According to the wikipedia:
The snare drum or side drum is a drum with strands of snares made of curled metal wire, metal cable, plastic cable, or gut cords stretched across the bottom head. Pipe and tabor and some military snare drums often have a second set of snares on the bottom (internal) side of the top (batter) head.
Ah, the snare drum. It’s typically what you hear on the 2 & 4 of a rock song. You know, where people with rhythm clap. I firmly believe it’s the most complicated instrument to record. There is so much going on. It covers so many frequency ranges. It has so many voices and dynamics. It’s overtones and harmonics are tremendous yet it’s a very sensitive instrument. More so than most people can imagine. It also gives the listener a real feel for how the room in which it was recorded is shaped. Only an experienced (or lucky) engineer can properly and accurately capture it’s sound.
Here are my favorites:
- Bryan St. Pere (Why I Like The Robins by Hum) – A masterpiece of snare sound. A gigantor yet deep sounding snare with little decay. It’s very woody (which compliments the delicate undertones) sounding and you can really hear the room in which it was recorded in. It’s bombastic.
- Willie Hall (Walk On By by Isaac Hayes) – This snare is quite overwhelming. There is so much going on. There’s a slight verb in the left channel. Perhaps a plate reverb or just the room sound. It’s very gentle. And tuned slightly higher than average. It’s attack and compression are so natural. And one can’t forget the dynamics going on here. Perhaps it’s a sign of the times, but you can’t get much better than these subtle dynamics.
- Steven Drozd (Turn It On by The Flaming Lips) – Steven’s snare is so madly intense and were quite so in the 90s. After they got all Yoshimi the drums went to crap and/or were forgotten about. The slight overdriven snare (and bass drum) bring this kit over the edge. It’s so intense and juicy like a wet orange covered in a medium rare steak. There’s a heavy gate which typically gets on my nerves but it totally works here. Not to mention the rock shelf compression. It’s a brick.
- Stewart Copeland (So Lonely by the Police) – Quite possibly the most dry sounding snare, ever. If anything you get a feel for the room it was recorded in. One that has zero reflections. It’s almost lifeless and dead, except for the fact that Stewart is a master of his craft and can tune his snare like nobody’s business.
- Jimmy Chamberlin (Snail by the Smashing Pumpkins) – Yes, it’s almost demo-sounding. But there is such great girth to the snare. Saying it’s wide does not do it justice. And one can’t help but melt in to the gentle ghost notes Jimmy pulls out of the snare. And let’s not forget the pretty tight gate, which redeemed itself with a perfect release. Perfect!
- Yuval Gabay (Mr. Bitterness by Soul Coughing) – Actually utilizing two snares here. The ghost notes (slight right channel) are played on a smaller and higher pitch snare while the 2 & 4 are played on a larger deeper and mad girthy snare. Yuval has a way of tuning his drums to be huge, but not overwhelming. Perhpas it’s his playing. Whatever it is, it sinks my ears in wet, drippy, greasy, latherable butter that I can wade in all day.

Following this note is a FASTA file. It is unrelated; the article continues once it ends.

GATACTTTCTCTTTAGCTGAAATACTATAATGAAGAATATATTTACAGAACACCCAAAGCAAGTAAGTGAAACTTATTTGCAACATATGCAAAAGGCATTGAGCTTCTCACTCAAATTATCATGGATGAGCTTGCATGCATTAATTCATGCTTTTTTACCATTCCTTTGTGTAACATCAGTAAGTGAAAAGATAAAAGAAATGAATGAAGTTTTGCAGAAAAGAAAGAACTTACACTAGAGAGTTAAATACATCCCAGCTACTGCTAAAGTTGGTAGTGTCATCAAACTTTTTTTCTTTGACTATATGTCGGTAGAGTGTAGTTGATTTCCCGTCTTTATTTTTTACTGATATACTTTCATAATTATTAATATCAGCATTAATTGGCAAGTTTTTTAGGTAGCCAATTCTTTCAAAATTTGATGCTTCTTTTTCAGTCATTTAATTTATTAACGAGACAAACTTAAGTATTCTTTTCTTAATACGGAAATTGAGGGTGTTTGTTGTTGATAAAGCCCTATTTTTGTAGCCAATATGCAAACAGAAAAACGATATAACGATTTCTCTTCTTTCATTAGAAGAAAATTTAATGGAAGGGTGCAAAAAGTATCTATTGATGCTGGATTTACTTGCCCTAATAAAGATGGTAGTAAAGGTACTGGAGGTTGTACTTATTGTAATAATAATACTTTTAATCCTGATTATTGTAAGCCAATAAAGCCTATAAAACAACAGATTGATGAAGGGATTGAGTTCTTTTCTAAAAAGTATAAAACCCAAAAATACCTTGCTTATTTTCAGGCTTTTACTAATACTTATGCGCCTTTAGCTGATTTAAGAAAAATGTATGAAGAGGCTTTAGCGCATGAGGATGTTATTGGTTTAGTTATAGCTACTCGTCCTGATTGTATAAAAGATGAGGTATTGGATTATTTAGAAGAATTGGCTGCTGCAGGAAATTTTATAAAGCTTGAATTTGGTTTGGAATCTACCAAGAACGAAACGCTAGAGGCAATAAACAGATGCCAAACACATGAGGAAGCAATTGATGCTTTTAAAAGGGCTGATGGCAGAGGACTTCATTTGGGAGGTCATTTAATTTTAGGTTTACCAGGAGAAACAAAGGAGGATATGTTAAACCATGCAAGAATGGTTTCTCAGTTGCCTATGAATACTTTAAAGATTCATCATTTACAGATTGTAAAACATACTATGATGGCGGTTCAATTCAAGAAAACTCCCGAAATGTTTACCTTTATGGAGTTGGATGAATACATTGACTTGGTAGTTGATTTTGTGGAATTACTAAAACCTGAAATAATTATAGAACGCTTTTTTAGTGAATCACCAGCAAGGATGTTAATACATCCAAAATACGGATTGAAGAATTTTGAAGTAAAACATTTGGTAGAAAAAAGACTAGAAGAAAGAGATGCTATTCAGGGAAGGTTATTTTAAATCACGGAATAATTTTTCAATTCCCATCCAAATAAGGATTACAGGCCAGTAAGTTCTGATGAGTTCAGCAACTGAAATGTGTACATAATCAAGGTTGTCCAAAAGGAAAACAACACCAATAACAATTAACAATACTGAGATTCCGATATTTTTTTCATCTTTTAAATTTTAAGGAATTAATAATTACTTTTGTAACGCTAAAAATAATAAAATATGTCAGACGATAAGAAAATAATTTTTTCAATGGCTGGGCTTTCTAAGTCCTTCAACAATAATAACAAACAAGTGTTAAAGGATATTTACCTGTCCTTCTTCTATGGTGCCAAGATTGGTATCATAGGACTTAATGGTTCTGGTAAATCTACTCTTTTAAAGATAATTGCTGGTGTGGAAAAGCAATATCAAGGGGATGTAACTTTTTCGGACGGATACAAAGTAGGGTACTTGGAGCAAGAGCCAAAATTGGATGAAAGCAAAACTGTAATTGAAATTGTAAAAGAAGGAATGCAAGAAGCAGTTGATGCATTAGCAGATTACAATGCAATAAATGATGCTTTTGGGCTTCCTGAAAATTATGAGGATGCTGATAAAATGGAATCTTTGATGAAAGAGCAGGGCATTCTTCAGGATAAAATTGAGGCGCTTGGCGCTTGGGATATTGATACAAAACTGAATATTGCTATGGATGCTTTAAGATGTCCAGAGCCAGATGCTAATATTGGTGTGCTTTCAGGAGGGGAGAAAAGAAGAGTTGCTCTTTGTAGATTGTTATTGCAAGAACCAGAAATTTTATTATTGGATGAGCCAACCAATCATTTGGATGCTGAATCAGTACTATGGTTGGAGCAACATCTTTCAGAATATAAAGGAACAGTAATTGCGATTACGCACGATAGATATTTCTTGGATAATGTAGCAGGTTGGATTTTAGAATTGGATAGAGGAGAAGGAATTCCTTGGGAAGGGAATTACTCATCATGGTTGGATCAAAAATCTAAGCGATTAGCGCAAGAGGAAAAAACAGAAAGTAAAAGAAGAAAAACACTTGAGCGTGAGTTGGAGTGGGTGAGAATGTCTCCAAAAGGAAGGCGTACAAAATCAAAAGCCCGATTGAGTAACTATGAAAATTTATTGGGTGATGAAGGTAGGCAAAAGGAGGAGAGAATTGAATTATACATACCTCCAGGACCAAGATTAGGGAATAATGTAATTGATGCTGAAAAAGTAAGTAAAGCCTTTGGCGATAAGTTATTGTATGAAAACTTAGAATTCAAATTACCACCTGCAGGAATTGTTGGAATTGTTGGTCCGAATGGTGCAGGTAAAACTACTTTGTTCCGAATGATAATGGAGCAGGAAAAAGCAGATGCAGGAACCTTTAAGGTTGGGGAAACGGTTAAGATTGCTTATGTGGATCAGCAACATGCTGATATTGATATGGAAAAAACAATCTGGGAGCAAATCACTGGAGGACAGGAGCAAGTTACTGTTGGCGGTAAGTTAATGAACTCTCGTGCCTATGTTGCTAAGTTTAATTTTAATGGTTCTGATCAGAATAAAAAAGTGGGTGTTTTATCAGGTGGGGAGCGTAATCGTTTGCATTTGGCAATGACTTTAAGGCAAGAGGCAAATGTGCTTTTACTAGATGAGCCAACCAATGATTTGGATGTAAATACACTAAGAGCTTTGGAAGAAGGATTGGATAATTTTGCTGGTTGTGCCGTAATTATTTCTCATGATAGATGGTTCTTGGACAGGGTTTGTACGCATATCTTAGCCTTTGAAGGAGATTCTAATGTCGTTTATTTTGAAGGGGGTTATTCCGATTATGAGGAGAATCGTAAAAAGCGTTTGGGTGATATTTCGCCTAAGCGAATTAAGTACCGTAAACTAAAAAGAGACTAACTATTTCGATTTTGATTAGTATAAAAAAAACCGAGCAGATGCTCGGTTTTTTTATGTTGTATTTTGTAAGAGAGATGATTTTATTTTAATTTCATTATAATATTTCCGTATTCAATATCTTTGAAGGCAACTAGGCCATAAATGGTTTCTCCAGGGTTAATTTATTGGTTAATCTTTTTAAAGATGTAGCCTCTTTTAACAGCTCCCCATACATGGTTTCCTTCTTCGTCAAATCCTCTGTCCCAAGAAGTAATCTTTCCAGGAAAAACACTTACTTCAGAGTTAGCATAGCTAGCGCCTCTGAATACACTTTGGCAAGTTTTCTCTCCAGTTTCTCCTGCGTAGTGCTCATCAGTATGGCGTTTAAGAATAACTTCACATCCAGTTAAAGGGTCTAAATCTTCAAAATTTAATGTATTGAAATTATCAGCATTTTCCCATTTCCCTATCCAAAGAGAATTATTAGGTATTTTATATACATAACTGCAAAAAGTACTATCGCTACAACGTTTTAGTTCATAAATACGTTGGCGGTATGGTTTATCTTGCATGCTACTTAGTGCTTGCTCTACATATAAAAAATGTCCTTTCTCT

- Brendan Canty (Glue Man by Fugazi) – Holy reverb. There’s about as much reverb on this snare as Bruce’s Born in the USA. Ok, well maybe not that much. But for Fugazi it’s a lot. But it works. This snare is quite poppy. Not like the style of music, but it’s recorded quality. Like popcorn. “GAH!” It jumps out. It does what it should. And has awesome high end harmonics to finish the deal.
- Johnny “Machine” Herndon (Gamera by Tortoise) – It’s really recorded like a jazz record put on pause and stretched. It’s very roomy and open but has a slightly tight gate to contain the harmonics and decay. The ‘verb starts in the left channel and heads quickly to the right channel.
- Alex Van Halen (Dance The Night Away by Van Halen) – If anything his snare is the most consistent sounding of all time. How he gets his snare to sound like that is beyond me. And how Alex tunes it to sound that way on every record Van Halen ever recorded is almost godly. It’s mildly chalky, but has a kiwi juicy ring to it’s decay. I live for that decay.
- Prince (Another Lonely Christmas by Prince) – It’s pretty rare especially from this era of his catalog to have a raw snare sound not heavily processed by his Linn Drum machine. And it’s impeccable sounding. Super tight and panned hard to the left. There is really only a slight room sound to it that ‘verbs in the right channel.
Honorable mentions include: J. Mascis (Dinosaur Jr.), Steve Shelley (Sonic Youth), Chester Thompson (Frank Zappa), John Bonham (Led Zeppelin) & Omar Hakim (David Bowie).
I am sure I’ll remember a few more tomorrow. But this is where I am standing tonight.